Quebec artist Paul Béliveau is removing the romanticism of pop culture and burning the edges of classical written works. He’s ripping the content from its context and pairing it akin to a new anatomy. Smoldered novels. Warped spines. Burned pages. All on a larger than life canvas of supine geometrical books.
He says it might have something to do with the 60s. Hippies.
“The hippy generation left an impression on me,” Béliveau explained in a recent interview. “It’s a type of personal nostalgia.”
While attending Laval University in Quebec City for a Bachelor of Arts degree in Visual Arts in the 60s, he was recognized for his brilliance in drawing, engraving, and painting. Today, his accomplishments include over 100 solo exhibitions across Canada, the United States, and Europe. Béliveau’s paintings are hyper-accurate representations of famous books and iconic celebrities. Two particular collections will be displayed at Gilman Contemporary in Ketchum June 24 – July 26.
One series is titled “Vanitas.” It’s a collection of paintings comprising fictitious book spines displaying titles that, however subtly, connect to one another. Iconic artists across a spectrum of genres and subject matter intersect: Michael Jackson, “Picasso’s War,” Wayne Thiebaud, Jack Kerouac, Anthony Burgess, John Steinbeck—artists hailing from different disciplines with their life’s greatest works precariously posed on the spines. It is as if their own artistic developments were pages and pages of a spellbinding novel. For that is the impact it left on Béliveau.
“The ‘60s were the years of my adolescence,” Béliveau said. “They were marked by significant cultural changes in music, visual arts, politics, religion, science and aerospace.”
A great amount of information about the world is absorbed during the adolescent years. Béliveau is attentive when letting these influential experiences artistically seep into his paintings and drawings.
The second series to be exhibited is “Autodafés.” It is a complement to “Vanitas” with its exposition of classical works and their writers: Albert Einstein, Ernest Hemingway, Sigmund Freud. These are artists who were controversial in their respective time periods. And they’re all burned. The pages curl up at the edges in charcoal crisps, though the titles are just legible.
“The ‘Autodafés’ series is not unlike that of the Nazis who burned more than 20,000 books on German universities,” Béliveau said. “It proves that our culture remains fragile and at the same time burning a book is also a Promethean gesture: By fire we obtain knowledge.”
Béliveau’s work travels between genres and initiates a contemplative conversation of idealized elements. They build upon each another as the construct of a society builds upon itself with varying opinions, values, and laws. It’s a wink from the artist to the world relaying their most captivating thoughts.
Over the years, Béliveau has created a rich body of work appreciated by many who have followed his development as an artist. And the way in which he chooses to work reveals that it is a lifestyle for Béliveau, from sun up to sun down. His day begins promptly at 7 a.m. Of course, that’s after a 15-kilometer bike ride from his home on the south side of Quebec City and a ferry ride across the St. Lawrence River to reach his multi-workshop studio. There he sips an espresso with the brilliance of Bach concertos playing in the background before beginning work.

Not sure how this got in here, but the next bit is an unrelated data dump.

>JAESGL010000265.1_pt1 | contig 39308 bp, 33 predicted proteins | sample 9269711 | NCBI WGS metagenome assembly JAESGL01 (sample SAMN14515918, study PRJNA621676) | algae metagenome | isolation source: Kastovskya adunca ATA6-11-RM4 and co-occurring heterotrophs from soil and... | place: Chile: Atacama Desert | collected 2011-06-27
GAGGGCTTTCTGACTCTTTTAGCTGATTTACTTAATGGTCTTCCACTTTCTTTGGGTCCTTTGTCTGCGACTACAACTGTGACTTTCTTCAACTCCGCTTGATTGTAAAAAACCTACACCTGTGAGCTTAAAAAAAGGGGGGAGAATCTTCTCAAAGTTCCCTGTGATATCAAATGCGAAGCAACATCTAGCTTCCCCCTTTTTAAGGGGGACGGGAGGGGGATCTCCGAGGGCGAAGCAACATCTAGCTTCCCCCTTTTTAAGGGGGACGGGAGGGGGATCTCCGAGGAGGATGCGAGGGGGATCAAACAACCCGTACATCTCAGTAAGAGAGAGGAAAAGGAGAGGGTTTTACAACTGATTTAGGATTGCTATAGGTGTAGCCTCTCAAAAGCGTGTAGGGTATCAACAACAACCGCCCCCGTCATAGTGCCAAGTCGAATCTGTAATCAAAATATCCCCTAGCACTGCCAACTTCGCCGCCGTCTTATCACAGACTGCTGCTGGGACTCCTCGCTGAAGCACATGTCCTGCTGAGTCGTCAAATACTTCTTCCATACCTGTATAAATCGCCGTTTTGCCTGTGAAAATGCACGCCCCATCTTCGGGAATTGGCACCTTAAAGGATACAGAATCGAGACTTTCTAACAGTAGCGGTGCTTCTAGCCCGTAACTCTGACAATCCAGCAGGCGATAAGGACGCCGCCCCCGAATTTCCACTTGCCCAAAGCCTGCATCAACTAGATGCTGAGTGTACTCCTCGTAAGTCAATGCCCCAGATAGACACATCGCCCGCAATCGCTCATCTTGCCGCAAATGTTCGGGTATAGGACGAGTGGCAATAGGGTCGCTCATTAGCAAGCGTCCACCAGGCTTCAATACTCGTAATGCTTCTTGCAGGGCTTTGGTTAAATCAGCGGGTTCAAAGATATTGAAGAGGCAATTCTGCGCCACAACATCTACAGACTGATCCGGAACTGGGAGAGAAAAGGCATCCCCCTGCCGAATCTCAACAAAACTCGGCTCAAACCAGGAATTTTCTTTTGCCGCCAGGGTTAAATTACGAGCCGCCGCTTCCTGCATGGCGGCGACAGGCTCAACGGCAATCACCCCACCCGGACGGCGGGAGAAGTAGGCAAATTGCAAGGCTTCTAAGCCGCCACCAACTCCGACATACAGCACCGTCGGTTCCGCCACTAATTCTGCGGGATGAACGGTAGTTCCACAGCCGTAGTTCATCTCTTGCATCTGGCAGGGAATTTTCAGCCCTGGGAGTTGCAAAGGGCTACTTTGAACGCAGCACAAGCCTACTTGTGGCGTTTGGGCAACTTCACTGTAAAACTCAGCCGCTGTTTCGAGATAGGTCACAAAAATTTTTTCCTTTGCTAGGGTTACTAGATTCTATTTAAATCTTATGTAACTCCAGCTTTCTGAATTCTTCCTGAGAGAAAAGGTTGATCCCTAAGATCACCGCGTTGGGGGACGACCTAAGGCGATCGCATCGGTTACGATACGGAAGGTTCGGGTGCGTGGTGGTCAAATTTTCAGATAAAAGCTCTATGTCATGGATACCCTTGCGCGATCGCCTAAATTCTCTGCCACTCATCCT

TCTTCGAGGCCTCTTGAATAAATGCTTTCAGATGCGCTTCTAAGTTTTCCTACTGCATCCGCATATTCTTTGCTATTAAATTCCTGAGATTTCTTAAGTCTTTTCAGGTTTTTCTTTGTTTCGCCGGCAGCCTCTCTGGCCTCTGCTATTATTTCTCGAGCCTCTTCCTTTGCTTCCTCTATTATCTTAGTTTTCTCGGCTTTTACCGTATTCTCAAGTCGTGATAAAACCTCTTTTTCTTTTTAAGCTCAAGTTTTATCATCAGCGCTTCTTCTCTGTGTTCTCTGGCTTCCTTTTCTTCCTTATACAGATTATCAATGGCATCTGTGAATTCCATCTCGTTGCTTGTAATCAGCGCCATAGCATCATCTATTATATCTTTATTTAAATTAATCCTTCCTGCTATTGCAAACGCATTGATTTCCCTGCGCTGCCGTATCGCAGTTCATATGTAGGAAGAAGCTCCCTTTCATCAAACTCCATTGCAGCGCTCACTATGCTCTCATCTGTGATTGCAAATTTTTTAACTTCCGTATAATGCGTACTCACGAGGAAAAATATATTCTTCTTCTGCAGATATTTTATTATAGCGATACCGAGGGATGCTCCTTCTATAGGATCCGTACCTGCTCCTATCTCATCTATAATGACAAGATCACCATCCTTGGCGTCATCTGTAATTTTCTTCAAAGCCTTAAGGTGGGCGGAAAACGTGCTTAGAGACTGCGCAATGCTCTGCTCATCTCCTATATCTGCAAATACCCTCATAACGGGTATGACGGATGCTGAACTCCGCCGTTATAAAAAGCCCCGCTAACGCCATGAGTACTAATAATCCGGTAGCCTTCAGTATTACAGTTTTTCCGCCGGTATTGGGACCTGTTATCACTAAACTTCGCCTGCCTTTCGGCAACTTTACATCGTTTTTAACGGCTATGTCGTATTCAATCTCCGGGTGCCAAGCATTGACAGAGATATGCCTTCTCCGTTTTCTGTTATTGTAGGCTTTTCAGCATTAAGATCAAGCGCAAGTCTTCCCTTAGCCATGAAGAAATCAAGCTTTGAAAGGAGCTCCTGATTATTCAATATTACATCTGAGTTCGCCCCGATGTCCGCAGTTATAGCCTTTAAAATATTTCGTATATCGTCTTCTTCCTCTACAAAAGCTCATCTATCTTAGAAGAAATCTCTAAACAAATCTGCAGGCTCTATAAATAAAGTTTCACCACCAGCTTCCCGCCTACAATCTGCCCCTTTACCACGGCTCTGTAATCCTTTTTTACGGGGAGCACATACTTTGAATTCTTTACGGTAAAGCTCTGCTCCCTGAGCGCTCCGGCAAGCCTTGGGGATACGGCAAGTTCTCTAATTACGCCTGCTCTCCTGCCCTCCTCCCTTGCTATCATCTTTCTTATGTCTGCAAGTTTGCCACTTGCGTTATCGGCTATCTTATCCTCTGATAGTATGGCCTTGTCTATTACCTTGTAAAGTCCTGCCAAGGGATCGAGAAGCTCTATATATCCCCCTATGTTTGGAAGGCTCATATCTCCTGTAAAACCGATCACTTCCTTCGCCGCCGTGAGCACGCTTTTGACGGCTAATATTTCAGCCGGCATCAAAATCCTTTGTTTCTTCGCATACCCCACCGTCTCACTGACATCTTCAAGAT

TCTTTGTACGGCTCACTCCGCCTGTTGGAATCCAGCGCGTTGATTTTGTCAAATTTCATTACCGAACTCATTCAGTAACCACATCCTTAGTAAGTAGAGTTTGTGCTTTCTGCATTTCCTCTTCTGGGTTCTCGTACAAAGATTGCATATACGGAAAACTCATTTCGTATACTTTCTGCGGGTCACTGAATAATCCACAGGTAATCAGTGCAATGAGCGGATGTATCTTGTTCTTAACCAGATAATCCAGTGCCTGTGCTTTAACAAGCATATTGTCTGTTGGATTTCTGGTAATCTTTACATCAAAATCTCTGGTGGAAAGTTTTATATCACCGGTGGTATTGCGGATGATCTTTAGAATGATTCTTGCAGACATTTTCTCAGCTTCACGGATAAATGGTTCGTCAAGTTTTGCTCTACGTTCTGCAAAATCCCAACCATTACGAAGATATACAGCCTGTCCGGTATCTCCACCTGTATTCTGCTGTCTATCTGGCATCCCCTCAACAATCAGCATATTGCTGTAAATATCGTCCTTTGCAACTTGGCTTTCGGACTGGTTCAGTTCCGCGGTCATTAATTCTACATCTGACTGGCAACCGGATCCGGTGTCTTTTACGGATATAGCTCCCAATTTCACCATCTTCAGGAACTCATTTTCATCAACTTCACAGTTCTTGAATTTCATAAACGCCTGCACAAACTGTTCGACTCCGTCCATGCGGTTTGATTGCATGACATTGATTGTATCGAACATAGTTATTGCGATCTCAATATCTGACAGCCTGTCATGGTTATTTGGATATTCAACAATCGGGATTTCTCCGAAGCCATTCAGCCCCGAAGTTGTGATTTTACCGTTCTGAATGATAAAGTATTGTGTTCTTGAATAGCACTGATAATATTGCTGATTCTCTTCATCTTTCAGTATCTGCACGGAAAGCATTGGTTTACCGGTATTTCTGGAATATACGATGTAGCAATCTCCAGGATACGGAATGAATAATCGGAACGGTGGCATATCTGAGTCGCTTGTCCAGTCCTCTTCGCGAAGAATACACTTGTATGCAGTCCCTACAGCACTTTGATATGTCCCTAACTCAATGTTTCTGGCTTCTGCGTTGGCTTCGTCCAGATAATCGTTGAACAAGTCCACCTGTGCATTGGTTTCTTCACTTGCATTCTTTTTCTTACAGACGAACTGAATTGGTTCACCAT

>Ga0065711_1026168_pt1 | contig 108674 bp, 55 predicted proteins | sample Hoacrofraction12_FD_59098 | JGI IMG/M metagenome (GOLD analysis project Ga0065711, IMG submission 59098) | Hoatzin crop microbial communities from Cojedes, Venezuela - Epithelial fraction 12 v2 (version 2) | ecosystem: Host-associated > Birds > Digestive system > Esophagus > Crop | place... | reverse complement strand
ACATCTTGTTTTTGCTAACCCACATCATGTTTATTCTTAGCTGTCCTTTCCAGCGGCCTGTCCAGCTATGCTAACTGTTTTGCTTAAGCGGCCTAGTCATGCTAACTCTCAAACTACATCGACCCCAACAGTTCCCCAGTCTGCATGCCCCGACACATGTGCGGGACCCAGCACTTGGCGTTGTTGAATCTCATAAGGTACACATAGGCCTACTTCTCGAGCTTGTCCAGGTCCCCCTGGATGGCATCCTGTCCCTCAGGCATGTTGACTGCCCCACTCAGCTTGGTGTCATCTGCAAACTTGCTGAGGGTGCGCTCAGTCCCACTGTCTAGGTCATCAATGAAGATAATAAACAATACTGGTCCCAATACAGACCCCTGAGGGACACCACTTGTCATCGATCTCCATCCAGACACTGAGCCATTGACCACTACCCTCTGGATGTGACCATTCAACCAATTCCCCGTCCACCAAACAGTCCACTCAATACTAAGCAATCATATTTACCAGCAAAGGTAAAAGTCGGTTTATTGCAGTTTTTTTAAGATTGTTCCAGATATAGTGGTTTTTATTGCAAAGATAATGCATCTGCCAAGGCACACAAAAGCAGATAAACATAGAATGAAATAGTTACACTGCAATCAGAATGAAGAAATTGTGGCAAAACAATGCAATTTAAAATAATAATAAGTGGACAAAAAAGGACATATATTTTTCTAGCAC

He has two assistants who help him three days a week and a full-time partner, his spouse, Manon, who has worked with him for 20 years. She handles the accounting, communicates with galleries and museums, manages local and international shipments, and keeps inventory of his work. She also helps with the lettering on the paintings and puts the final varnish on his works.
His home hosts a third studio with 12-foot ceilings and is well lit by natural light pouring in through large windows. At home, he continues his research and documentation for new paintings.
“I devote around 10 hours a day to art and creation,” Béliveau explained.
The term “utopian library” is the construct of transformation and an intimation of thematic convergence that Béliveau will be exhibiting at the Gilman Contemporary show.
“I often use the term ‘utopian library’ because, in general, the book spines that the viewer sees do not exist as is,” Béliveau said. “It allows me to be more creative and thus to design a work where image, color, and typography allow a more dynamic reality.”
Gilman Contemporary owner L’Anne Gilman was introduced to Béliveau’s work by a client who had commissioned a piece. She says that she fell in love with his work and was immediately interested in seeing his new paintings as they were created.
“I admire Paul not only for his talent as a photorealist painter, but for his unique ability to tell a story in how he places these imagined books together,” Gilman said.
With his artwork rendering a new mixture of time-warped ideas, Béliveau says that he hopes to create an encounter between the writer, the historian, and the reader.
“The fact that ‘Vanitas,’ ‘Autodafés,’ and also ‘In Memoriam’ series interact with each other, it gives weight to these reflections that, hopefully, will give the viewer the taste of reading, which is the door to knowledge in the digital age,” Béliveau said.